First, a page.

While on the level selection screen, the 2-byte seed is advanced each frame by an LFSR with tap bits 7 and 15. Or, to say that another way: each frame, the seed is divided by two (rounding down), and the second-to-last bits of each byte of the old seed are xor'd together and put in the first bit of the new seed. For example, if the old seed is 0x9453, you do the following:

1001 0100 0101 0011    bits of the old seed
0100 1010 0010 1001    shift right one bit
        v         v
      +                xor these bits
1100 1010 0010 1001    copy all the other bits from the previous step

So the seed on the next frame would be 0xCA29.

If you start the game on the earliest frame it is possible to do so, you will have seed 0x44c4.


In 2-player mode, making more than one clear with a single pill (a "combo") sends some trash to your opponent, delaying them from playing further and cluttering their board. Combos are also coalesced if they happen fast enough.

In detail: the game has a frame counter, and each player has a hidden counter indicating the amount of pending trash they are to be sent at the next opportunity and four variables each storing a color to make trash out of. Each player's four color variables will be called "attack registers" in what follows. The attack registers are encoded using 0 for yellow, 1 for red, and 2 for blue, but we will consistently refer to colors instead of their number encoding in the following for ease of reading.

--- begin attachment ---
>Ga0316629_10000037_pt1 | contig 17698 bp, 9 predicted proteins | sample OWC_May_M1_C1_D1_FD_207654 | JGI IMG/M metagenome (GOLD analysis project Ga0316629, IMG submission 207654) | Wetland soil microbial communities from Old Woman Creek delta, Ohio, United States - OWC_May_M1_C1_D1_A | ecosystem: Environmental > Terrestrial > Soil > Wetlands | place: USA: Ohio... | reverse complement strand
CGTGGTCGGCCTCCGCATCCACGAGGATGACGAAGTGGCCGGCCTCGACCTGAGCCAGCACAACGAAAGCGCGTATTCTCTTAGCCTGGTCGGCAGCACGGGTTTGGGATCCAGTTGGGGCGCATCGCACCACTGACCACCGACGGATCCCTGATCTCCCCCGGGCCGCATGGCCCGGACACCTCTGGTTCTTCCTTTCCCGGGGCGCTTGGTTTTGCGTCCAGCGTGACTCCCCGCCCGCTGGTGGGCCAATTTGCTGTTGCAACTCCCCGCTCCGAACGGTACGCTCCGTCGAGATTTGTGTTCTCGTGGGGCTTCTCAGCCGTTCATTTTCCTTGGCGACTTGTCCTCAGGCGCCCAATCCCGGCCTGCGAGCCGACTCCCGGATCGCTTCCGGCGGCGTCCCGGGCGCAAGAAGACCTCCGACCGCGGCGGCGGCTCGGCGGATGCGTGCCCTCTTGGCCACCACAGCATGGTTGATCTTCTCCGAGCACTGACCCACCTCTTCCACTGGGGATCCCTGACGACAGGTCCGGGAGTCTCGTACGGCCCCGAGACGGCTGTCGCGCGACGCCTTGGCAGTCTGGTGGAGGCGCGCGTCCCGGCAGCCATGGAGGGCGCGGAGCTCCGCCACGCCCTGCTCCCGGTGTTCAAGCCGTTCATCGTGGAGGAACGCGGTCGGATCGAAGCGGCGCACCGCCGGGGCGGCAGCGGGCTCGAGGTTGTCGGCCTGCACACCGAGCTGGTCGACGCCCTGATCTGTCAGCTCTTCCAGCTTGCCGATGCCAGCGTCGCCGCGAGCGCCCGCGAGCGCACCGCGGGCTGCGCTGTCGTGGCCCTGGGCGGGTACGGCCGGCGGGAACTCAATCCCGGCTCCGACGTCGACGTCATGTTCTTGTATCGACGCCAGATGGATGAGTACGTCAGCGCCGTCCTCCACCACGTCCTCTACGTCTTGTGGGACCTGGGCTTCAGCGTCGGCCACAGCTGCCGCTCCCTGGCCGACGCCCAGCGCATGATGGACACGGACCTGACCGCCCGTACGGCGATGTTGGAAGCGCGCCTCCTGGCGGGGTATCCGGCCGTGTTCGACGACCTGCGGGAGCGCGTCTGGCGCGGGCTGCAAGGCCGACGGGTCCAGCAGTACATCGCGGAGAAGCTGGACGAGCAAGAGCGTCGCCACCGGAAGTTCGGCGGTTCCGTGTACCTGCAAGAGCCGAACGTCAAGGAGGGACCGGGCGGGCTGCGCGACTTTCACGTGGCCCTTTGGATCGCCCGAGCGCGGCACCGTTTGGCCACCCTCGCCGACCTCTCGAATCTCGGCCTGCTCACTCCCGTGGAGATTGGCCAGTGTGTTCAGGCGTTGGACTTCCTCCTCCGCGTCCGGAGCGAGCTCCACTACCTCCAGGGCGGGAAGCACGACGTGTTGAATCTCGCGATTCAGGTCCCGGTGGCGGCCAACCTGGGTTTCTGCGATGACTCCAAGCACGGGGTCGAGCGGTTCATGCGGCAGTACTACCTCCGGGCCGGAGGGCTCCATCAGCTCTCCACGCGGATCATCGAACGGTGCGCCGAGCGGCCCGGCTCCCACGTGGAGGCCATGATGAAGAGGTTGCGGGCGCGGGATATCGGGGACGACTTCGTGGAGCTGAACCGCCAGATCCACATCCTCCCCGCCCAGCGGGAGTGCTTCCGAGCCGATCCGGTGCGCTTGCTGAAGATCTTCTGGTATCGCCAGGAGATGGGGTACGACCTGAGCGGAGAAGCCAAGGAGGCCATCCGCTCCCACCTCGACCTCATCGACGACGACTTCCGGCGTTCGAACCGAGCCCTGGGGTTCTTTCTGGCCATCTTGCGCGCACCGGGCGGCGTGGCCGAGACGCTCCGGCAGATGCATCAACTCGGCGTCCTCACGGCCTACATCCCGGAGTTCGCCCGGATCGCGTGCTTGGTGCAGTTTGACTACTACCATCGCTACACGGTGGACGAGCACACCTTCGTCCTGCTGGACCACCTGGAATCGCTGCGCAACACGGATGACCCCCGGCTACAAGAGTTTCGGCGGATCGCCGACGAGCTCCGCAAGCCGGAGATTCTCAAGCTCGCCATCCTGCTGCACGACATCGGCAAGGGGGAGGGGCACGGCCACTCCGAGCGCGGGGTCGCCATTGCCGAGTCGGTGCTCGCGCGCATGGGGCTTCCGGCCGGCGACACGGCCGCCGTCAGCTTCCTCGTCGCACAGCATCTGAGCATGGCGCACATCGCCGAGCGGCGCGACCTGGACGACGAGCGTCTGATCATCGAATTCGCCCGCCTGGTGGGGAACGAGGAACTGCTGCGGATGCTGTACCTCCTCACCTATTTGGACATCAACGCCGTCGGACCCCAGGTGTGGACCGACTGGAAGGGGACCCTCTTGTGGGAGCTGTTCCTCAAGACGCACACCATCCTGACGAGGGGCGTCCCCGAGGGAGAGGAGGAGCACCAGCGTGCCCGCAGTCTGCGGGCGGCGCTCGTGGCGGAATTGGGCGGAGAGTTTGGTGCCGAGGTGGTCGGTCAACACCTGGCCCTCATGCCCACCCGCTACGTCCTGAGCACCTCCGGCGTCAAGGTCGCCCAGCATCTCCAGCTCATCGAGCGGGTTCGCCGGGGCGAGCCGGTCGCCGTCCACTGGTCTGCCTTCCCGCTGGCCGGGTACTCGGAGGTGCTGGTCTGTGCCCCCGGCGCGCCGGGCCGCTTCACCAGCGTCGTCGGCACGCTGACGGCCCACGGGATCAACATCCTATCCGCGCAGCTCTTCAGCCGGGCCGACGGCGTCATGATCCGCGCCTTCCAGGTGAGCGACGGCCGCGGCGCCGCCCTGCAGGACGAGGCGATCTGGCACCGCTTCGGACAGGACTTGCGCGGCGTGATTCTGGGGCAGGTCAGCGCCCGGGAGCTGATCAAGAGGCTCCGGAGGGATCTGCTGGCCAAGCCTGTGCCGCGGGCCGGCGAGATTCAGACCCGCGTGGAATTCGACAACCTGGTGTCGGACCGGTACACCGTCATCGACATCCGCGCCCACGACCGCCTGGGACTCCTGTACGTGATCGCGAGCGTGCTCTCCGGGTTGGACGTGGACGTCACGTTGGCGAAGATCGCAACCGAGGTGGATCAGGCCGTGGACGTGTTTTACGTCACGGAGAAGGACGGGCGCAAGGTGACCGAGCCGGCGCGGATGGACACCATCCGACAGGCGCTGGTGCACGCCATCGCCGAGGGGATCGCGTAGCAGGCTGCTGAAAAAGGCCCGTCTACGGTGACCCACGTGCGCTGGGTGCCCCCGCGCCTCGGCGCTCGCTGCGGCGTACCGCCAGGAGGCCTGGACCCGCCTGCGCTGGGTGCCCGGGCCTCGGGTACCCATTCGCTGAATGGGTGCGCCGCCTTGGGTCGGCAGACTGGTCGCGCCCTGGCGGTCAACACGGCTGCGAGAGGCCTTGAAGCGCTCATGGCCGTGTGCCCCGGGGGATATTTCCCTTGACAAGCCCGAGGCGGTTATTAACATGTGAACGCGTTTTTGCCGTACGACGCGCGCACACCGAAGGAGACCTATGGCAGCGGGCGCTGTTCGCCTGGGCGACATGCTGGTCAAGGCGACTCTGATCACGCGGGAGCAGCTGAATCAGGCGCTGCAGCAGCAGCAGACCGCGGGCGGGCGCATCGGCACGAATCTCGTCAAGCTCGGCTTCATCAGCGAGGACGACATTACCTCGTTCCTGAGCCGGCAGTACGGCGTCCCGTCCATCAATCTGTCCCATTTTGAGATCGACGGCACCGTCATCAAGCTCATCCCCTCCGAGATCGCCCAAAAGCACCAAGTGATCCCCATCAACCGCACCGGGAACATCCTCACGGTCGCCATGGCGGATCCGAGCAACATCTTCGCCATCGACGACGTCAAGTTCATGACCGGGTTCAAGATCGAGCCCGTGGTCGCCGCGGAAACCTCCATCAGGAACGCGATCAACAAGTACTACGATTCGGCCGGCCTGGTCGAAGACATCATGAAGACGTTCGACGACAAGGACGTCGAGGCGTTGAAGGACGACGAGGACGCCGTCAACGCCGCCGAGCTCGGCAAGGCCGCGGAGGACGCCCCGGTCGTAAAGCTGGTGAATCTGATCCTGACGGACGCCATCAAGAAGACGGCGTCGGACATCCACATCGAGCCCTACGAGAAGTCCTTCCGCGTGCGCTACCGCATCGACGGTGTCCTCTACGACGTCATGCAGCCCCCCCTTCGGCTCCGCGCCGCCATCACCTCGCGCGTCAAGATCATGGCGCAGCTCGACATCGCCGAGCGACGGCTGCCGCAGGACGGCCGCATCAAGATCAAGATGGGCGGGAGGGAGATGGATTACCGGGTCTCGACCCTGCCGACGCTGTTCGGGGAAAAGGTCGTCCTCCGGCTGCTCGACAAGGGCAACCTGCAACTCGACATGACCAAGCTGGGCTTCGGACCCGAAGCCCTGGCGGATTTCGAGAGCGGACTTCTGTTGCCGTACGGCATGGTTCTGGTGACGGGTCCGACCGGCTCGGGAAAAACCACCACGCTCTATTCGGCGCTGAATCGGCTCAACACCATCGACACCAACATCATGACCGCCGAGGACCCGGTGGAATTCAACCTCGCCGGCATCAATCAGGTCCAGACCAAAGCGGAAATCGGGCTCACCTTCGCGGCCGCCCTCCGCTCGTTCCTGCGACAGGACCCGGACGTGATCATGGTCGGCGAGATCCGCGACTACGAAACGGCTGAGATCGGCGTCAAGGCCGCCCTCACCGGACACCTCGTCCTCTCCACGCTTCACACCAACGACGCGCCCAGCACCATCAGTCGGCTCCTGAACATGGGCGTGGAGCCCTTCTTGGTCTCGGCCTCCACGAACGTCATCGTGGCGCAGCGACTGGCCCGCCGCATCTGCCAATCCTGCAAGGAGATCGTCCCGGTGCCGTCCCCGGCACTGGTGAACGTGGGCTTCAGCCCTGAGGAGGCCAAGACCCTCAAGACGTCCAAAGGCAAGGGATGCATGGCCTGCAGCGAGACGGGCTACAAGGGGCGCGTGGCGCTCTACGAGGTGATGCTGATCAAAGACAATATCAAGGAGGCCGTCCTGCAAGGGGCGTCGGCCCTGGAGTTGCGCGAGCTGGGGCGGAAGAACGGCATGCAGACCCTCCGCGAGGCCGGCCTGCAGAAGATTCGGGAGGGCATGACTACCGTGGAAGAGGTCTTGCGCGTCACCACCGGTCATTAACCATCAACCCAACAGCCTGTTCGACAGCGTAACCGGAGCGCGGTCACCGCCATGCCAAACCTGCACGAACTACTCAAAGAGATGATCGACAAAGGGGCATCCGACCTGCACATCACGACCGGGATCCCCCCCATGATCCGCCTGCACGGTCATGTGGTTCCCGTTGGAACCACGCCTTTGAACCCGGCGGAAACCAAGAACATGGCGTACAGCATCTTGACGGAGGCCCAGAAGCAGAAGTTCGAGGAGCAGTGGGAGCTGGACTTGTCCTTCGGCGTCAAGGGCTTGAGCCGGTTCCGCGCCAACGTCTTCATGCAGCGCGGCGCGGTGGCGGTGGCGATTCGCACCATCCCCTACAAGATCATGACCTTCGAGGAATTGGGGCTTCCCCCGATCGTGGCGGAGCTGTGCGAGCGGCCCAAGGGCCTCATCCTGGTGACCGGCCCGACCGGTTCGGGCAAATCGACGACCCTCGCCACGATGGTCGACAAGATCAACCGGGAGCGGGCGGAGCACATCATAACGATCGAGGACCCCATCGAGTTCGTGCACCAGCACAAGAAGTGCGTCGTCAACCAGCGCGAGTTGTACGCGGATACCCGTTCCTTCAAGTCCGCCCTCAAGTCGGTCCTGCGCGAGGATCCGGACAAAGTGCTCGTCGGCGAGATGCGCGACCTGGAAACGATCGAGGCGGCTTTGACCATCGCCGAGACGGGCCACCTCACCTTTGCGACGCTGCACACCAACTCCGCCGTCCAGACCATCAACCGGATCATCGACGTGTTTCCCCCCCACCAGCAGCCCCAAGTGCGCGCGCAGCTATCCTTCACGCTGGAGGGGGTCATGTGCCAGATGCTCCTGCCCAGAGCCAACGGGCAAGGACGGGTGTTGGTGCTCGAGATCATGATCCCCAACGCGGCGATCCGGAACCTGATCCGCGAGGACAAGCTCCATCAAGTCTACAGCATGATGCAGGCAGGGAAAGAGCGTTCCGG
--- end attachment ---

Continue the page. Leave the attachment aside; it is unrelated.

When the console starts, or on soft resets, all attack registers are set to yellow. Additionally, at the start of every game, the pending trash counters are set to 0 and player 1's attack registers are set to equal player 2's attack registers.

Making a combo increments the opponent's pending trash counter by the number of clears made in the combo, up to a maximum of 4. Additionally, making any clear (even if not a combo) sets some of the opponent's attack registers, in order of the clears involved [clarification needed: how is the order determined between clears that happen simultaneously?]: the first clear sets the first attack register to the color of that clear; if there is a second clear, then the second clear of the combo sets the second attack register to the color of that clear; and so on if there are further clears [clarification needed: when a combo has more than four clears, what happens? are clears 5 and up discarded, or do they wrap, or do they write into "out of bounds" memory, or what?].

When the opportunity to make trash arises (see #Turn order for details on when this occurs) the current player's pending trash counter is consulted to determine how much trash to produce. The positions of the trash always occur in the same pattern:

Pending trash counter 2 3 4
Trash pattern Trash-Pattern-NES-2.png Trash-Pattern-NES-3.png Trash-Pattern-NES-4.png

There are 4 columns that the 2-trash and 3-trash patterns can start in, and 2 columns that the 4-trash pattern can start in. When dropping two or three pieces of trash, the leftmost column is chosen by taking the frame counter mod 4. For four pieces of trash, the leftmost column is chosen by taking the frame counter mod 2. See the table below for an illustration. The colors of the trash are given by the player's attack registers, left-to-right: the first attack register determines the color of the left-most trash, the second attack register determines the color of the second trash, and so on as needed. The pending trash counter is reset to 0 (but the attack registers are not modified).